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Friday, 10 May 2013 14:09

Stop until it's safe

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This is the message Debbie Orr  wants to send to the CSG Industry and to the State and Federal Governments. Debbie lives with her family on an estate on the outskirts of Tara, a small town on the Western Downs of Queensland.

Sitting, having a tea or coffee with her neighbour Michael Bretherick, we are discussing their situation of being surrounded by CSG gas wells, pipelines for carrying the gas and a condensation gas plant. Members of their community have suffered illnesses such as headaches, nosebleeds  skin rashes and other minor complaints. They believe that these are occurring because of the impact of the CSG industry on their doorstep. Michael has now begun to have nosebleeds so he has firsthand experience of the health issues confronting other members of his community, including children. These two have been campaigning for  a better understanding of the impacts of the CSG mining on the health of people, on the soil, on the water and on the environment in general. 

Debbie and Michael are two of the founding members of the Gasfield Community Support Group. They see solidarity as an important way that people, like themselves, can confront the issues arising from living in a gasfield. Michael spends much of his time researching the history, the workings, the investments of the mining companies checking their credentials. He would love to see a global solidarity movement that unmasks some of the unjust workings of mining companies throughout the world. However, Debbie is more focussed on her community. She simply asks for assurances from the companies involved in CSG mining that it is safe to undertake their operations close to where families are living.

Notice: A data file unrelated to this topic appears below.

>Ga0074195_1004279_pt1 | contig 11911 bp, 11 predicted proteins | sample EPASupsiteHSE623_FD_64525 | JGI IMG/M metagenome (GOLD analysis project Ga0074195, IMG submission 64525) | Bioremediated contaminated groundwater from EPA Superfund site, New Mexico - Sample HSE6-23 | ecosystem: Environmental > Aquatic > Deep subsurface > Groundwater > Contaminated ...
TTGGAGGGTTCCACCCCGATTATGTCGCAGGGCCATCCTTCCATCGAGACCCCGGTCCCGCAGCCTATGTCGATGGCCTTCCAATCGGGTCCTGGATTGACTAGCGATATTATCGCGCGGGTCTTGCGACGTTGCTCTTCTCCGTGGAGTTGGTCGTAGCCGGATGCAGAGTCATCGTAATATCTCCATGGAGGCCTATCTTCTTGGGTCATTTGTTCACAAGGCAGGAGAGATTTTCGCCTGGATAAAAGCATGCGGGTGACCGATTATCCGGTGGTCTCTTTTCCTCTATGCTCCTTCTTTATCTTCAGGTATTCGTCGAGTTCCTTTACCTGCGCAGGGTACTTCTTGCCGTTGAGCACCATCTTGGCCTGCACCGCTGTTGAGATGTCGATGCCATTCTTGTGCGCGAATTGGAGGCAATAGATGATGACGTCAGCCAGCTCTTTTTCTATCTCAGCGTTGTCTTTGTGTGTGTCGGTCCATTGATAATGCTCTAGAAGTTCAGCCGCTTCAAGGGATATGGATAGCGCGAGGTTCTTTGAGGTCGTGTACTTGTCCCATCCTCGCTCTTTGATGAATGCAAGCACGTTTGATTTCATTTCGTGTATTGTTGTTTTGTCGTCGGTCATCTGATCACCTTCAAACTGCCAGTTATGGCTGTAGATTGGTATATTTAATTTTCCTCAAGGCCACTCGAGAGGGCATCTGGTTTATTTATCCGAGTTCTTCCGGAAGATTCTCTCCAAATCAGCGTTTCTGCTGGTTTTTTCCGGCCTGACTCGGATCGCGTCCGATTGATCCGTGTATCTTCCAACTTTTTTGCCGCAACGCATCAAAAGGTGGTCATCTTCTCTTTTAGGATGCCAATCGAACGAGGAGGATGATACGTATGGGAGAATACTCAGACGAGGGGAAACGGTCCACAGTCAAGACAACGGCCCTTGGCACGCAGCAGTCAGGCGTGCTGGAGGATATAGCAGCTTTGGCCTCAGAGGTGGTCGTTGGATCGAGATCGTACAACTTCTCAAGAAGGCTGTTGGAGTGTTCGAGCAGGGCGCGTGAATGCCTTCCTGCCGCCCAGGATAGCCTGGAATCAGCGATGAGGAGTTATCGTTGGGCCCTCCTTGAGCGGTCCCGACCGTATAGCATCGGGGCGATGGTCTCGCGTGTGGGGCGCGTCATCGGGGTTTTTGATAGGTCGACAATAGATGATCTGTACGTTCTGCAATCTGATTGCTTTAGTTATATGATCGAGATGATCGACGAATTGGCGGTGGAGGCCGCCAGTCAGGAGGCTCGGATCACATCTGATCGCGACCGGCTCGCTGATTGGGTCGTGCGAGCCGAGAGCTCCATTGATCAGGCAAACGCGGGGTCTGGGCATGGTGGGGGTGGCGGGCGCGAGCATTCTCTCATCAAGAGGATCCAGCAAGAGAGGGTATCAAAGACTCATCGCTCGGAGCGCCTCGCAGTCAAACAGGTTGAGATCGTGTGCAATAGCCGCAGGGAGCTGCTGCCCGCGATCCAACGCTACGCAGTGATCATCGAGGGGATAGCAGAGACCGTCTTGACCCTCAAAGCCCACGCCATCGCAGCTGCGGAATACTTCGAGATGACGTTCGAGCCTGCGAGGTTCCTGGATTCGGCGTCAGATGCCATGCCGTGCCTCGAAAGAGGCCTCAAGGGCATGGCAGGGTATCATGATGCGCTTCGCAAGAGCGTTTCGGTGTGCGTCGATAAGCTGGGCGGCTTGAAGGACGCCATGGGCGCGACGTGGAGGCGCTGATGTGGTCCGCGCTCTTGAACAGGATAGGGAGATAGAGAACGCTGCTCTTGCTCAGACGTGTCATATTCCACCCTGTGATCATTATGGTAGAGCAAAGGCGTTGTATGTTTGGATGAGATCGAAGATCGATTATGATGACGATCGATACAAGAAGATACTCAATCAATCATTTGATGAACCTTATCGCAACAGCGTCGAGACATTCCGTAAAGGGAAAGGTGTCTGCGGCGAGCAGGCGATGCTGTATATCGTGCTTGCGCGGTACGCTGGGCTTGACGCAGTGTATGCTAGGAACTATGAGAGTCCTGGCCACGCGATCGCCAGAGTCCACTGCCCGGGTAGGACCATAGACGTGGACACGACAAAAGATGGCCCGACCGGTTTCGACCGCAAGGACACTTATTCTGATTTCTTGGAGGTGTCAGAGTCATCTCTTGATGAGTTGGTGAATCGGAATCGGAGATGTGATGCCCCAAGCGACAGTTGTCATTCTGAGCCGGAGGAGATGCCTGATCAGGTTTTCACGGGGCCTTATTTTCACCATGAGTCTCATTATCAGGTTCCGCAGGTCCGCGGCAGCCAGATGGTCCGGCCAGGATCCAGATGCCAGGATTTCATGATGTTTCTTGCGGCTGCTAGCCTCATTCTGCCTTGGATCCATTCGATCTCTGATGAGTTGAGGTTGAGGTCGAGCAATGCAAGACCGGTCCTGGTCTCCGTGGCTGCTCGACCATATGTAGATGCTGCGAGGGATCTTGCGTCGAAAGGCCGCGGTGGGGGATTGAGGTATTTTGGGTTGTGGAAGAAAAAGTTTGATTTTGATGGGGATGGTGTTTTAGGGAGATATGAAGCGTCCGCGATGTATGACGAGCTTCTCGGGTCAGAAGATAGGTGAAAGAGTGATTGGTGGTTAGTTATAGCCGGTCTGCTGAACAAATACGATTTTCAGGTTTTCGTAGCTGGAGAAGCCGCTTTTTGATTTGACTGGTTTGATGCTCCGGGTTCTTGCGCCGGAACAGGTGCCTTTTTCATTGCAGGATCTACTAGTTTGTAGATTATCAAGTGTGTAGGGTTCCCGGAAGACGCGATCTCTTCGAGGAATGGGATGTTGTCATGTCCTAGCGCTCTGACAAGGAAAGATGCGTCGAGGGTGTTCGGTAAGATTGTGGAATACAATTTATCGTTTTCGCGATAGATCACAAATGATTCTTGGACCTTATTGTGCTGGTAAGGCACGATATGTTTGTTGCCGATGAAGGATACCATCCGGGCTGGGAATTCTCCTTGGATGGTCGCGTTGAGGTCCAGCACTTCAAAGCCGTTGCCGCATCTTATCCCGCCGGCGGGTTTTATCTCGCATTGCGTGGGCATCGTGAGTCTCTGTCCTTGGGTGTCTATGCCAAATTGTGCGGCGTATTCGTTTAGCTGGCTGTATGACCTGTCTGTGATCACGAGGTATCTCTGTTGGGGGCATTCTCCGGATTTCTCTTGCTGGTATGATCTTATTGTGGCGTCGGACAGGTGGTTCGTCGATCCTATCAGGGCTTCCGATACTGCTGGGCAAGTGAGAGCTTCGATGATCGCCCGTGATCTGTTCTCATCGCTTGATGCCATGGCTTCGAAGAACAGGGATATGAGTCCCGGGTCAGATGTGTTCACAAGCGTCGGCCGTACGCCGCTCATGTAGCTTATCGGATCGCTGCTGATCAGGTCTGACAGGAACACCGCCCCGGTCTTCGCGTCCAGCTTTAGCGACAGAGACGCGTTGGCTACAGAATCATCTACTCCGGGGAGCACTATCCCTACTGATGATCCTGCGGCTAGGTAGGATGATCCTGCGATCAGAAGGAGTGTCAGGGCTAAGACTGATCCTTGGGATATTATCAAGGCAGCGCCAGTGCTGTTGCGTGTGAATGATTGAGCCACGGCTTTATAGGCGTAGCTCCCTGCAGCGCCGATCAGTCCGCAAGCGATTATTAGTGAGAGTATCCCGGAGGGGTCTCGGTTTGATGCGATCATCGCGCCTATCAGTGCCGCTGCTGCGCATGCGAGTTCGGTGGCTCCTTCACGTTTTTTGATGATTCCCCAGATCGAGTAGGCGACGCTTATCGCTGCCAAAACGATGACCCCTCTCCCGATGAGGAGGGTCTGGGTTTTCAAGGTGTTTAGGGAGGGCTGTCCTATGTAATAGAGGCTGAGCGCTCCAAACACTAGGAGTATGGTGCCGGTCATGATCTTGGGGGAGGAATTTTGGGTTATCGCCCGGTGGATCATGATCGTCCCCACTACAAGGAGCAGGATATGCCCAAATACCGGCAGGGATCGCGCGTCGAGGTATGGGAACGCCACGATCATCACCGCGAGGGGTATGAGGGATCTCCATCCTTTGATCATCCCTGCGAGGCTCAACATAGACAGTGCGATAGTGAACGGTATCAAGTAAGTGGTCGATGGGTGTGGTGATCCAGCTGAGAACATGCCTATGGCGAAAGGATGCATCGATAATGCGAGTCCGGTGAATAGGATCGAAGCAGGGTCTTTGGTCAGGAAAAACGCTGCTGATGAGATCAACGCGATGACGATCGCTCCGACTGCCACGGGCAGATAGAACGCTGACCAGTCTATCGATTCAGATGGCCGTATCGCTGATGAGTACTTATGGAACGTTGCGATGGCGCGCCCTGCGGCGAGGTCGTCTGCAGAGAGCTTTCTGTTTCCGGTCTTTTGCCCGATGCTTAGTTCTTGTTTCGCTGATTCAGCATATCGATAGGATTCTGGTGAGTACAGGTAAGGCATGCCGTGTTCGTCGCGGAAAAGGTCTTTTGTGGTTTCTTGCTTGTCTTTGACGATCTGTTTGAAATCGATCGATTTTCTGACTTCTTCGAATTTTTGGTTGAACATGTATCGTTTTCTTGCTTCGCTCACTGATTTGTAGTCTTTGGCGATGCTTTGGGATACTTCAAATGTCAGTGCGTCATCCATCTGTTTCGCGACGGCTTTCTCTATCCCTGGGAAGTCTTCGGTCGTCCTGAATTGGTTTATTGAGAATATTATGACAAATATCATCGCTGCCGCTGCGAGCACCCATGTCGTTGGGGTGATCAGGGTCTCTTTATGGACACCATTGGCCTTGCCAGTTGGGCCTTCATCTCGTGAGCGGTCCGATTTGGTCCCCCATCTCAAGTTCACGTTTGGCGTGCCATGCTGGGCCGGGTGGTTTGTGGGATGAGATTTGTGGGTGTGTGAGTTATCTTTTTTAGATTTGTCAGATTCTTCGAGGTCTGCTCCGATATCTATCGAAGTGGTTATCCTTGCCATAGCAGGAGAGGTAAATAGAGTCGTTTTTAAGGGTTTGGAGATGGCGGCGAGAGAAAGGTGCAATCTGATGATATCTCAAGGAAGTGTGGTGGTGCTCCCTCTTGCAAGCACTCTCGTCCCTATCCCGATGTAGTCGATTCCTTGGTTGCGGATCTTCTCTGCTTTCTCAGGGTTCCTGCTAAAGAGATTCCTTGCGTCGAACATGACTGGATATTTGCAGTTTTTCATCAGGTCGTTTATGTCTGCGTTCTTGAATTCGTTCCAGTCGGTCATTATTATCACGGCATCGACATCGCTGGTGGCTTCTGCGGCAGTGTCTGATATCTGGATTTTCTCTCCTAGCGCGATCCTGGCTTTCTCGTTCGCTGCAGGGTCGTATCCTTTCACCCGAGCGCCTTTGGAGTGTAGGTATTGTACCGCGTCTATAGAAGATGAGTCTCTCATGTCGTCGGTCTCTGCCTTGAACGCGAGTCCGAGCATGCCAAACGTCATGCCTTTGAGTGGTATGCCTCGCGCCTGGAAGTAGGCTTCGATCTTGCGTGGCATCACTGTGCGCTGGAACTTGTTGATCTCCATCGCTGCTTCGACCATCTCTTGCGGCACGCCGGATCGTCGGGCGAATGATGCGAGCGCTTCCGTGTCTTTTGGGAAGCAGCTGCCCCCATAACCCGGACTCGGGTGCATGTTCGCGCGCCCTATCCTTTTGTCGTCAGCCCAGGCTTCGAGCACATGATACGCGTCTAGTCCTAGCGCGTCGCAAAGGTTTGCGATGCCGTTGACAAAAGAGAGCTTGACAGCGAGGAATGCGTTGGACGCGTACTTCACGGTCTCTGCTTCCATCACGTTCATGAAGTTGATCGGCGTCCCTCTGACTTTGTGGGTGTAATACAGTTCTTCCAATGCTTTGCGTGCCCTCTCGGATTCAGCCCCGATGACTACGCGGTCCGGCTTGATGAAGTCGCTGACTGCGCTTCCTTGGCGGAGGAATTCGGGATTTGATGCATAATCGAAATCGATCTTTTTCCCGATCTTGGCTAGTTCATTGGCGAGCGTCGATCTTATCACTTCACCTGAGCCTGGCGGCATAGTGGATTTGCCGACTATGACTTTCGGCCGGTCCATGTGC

Queensland Health has released a report on the impact of CSG on the health of the Tara community. This was compiled after a doctor was sent to Tara to examine anyone who was complaining of health issues that they perceived to be connected with the introduction of CSG mining into their community. Very few people attended the clinic which lasted for 2 days after one week’s notice. Debbie indicated that many people were away at the time and despite trying to advertise it widely, the turn up was disappointing.  The  report stated that there was no definite correlation between the symptoms found in those the doctor saw and the onset of mining. However, there has been no baseline testing done, so there can be no comparison between what is appearing now and what was present before the drilling began. 

As a part of this investigation  Queensland Health had air samples examined for any substances that could have contributed to the symptoms experienced by members of the community. They reported that all substances tested  were within accepted levels. However, a second scientific laboratory criticised this conclusion. They found that benzene levels were above the levels set for health criteria. The Queensland Health report dismissed this because they claimed that benzene is naturally occurring and does not occur in coal seam gas. This contradicts information on the Queensland Environment and Heritage website that states that benzene along with other compounds is found in coal seam gas.

The health of the people living in this small community not only suffers from the symptoms mentioned above. They also suffer from living with uncertainty, with not being believed and with feeling as if their concerns are ignored. Their concerns are being raised by more people, including lawyers and Church groups. We, at the Social Justice Commission of the Diocese of Toowoomba, are prepared to stand by them, advocate on their behalf and raise their concerns in forums to which we have access. We support them in their plea for assurances of safety, in their appeal that there be a moratorium on the drilling until this assurance can be given.